“Which One of You Is the Twelve-Year-Old Boy?”: Children’s Humour, Wittgensteinian Jokes, and the Sack Lunch Bunch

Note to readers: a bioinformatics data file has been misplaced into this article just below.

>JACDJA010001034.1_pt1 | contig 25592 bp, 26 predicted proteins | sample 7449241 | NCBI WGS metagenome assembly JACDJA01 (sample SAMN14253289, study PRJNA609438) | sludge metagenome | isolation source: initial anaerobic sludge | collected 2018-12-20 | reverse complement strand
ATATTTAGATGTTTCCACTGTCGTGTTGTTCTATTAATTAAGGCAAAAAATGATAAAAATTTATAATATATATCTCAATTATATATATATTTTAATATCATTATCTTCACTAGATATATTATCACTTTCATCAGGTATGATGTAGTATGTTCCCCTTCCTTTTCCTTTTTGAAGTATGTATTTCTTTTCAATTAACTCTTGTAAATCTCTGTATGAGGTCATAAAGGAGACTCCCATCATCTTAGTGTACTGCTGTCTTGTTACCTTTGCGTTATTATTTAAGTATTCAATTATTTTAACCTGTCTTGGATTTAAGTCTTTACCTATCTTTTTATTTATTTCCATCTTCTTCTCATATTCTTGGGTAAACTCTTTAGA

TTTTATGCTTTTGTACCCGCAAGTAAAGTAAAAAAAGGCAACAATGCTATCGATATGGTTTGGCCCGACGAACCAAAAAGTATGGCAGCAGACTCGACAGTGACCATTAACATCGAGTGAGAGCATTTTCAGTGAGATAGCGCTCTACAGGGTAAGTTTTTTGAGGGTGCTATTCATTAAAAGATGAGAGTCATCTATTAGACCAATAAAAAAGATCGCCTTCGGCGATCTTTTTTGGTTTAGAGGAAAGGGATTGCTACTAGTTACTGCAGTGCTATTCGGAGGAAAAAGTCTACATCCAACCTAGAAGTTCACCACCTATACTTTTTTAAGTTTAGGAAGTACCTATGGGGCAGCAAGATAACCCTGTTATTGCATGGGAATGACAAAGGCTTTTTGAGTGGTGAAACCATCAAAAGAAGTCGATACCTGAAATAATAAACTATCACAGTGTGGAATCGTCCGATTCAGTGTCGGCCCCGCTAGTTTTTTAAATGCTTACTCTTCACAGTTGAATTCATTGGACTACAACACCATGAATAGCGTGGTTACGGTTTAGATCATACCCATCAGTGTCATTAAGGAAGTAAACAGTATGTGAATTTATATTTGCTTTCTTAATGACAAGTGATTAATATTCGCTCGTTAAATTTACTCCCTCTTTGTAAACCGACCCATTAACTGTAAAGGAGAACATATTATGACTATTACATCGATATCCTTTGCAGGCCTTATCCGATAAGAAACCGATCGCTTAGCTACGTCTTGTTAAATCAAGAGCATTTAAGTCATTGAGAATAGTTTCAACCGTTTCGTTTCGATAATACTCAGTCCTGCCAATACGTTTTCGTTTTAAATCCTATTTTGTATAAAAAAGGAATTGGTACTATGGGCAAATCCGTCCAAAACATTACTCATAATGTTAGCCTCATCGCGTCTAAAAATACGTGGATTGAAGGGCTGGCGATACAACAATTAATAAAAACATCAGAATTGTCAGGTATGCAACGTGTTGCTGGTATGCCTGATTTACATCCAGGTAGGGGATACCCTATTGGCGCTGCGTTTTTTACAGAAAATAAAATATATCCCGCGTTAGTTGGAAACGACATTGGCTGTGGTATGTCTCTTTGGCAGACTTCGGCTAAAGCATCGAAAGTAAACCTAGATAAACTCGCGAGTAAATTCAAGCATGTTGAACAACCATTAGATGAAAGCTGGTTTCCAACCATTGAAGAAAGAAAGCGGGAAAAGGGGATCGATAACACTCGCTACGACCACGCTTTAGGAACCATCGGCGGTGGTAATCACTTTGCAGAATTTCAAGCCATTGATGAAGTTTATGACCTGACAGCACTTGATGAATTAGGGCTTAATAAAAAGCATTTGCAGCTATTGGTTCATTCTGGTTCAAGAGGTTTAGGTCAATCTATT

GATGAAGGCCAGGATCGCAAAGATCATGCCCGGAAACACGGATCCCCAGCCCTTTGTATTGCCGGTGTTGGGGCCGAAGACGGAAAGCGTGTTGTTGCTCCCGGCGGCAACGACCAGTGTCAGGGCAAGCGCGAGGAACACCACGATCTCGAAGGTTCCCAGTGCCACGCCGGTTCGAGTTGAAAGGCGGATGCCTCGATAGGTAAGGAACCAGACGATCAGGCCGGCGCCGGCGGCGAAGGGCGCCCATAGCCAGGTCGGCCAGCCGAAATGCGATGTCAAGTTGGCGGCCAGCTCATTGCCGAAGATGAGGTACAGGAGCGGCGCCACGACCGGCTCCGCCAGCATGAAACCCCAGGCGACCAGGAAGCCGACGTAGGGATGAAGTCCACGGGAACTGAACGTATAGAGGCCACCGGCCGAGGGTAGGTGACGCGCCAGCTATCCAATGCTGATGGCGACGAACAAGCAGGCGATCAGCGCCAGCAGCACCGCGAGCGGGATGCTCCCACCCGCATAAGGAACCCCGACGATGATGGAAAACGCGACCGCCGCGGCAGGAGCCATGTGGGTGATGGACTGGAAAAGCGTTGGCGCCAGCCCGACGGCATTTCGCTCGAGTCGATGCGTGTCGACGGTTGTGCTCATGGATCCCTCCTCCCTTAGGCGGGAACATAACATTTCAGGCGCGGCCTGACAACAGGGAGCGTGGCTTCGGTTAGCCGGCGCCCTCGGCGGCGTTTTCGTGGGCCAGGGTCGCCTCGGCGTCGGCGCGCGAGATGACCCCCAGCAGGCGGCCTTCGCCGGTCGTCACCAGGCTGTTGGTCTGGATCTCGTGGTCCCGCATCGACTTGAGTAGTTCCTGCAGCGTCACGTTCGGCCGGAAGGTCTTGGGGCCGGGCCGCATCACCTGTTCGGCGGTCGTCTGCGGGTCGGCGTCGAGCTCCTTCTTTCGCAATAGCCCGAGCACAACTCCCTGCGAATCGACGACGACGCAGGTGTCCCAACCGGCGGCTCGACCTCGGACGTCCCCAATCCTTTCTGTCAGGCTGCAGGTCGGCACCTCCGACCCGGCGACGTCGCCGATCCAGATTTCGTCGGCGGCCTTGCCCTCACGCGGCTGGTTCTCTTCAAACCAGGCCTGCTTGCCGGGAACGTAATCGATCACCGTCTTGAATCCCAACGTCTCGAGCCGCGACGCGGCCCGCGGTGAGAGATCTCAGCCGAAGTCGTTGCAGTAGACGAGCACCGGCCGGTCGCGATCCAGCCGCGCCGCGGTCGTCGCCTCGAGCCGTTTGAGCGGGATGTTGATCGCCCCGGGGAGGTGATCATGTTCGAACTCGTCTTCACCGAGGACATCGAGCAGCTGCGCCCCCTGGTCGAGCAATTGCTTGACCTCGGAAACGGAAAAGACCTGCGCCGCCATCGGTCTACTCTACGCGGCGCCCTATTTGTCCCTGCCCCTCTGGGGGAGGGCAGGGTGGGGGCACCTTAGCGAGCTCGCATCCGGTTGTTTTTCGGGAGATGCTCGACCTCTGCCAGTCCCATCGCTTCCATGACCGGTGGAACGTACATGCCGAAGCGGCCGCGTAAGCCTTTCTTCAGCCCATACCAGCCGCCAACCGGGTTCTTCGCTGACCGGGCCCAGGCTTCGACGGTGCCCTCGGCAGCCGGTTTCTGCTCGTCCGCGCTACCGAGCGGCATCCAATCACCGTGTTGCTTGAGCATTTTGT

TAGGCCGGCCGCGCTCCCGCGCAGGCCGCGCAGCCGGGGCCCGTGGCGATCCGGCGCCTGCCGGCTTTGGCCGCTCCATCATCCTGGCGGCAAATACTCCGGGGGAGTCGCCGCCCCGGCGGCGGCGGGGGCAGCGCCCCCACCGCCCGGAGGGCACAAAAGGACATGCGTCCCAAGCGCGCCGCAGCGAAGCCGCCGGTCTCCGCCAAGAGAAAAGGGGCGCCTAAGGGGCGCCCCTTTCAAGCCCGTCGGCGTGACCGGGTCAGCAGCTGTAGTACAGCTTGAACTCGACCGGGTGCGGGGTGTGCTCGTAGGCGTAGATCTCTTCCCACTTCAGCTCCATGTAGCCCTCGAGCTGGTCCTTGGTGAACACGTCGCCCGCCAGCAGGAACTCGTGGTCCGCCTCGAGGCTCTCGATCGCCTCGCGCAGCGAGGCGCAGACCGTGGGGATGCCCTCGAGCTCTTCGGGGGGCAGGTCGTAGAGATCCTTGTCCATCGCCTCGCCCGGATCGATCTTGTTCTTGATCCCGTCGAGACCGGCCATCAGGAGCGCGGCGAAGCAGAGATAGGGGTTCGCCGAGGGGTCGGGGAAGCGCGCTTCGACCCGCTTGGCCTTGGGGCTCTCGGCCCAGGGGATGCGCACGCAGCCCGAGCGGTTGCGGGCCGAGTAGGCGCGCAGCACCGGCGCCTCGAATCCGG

This article reads the comedic after-school special John Mulaney & the Sack Lunch Bunch (Netflix 2019) alongside philosophical accounts of humour, comedy, and laughter—collectively, Humour—and elaborates upon how Sack Lunchrepurposes the conceptual binary of adult and child, neither reinforcing nor denying its formative role in the relationship between people of diverse ages. Interpreted as what Ludwig Wittgenstein called a grammatical investigation (or a study of how language is used), Sack Lunch inhabits the ambiguous and artificial boundary between child and adult to trouble an overly familiar picture of growing up. In showing how children’s and adults’ Humour is alike in showing what is funny, or off, in our world, Sack Lunch is a non-instrumental example of Humour as a pedagogical resource. Because it exposes the sedimented conceptions underlying how intergenerational social relationships perpetuate socio-political injustices, children’s Humour in particular warrants further attention by philosophers of humour.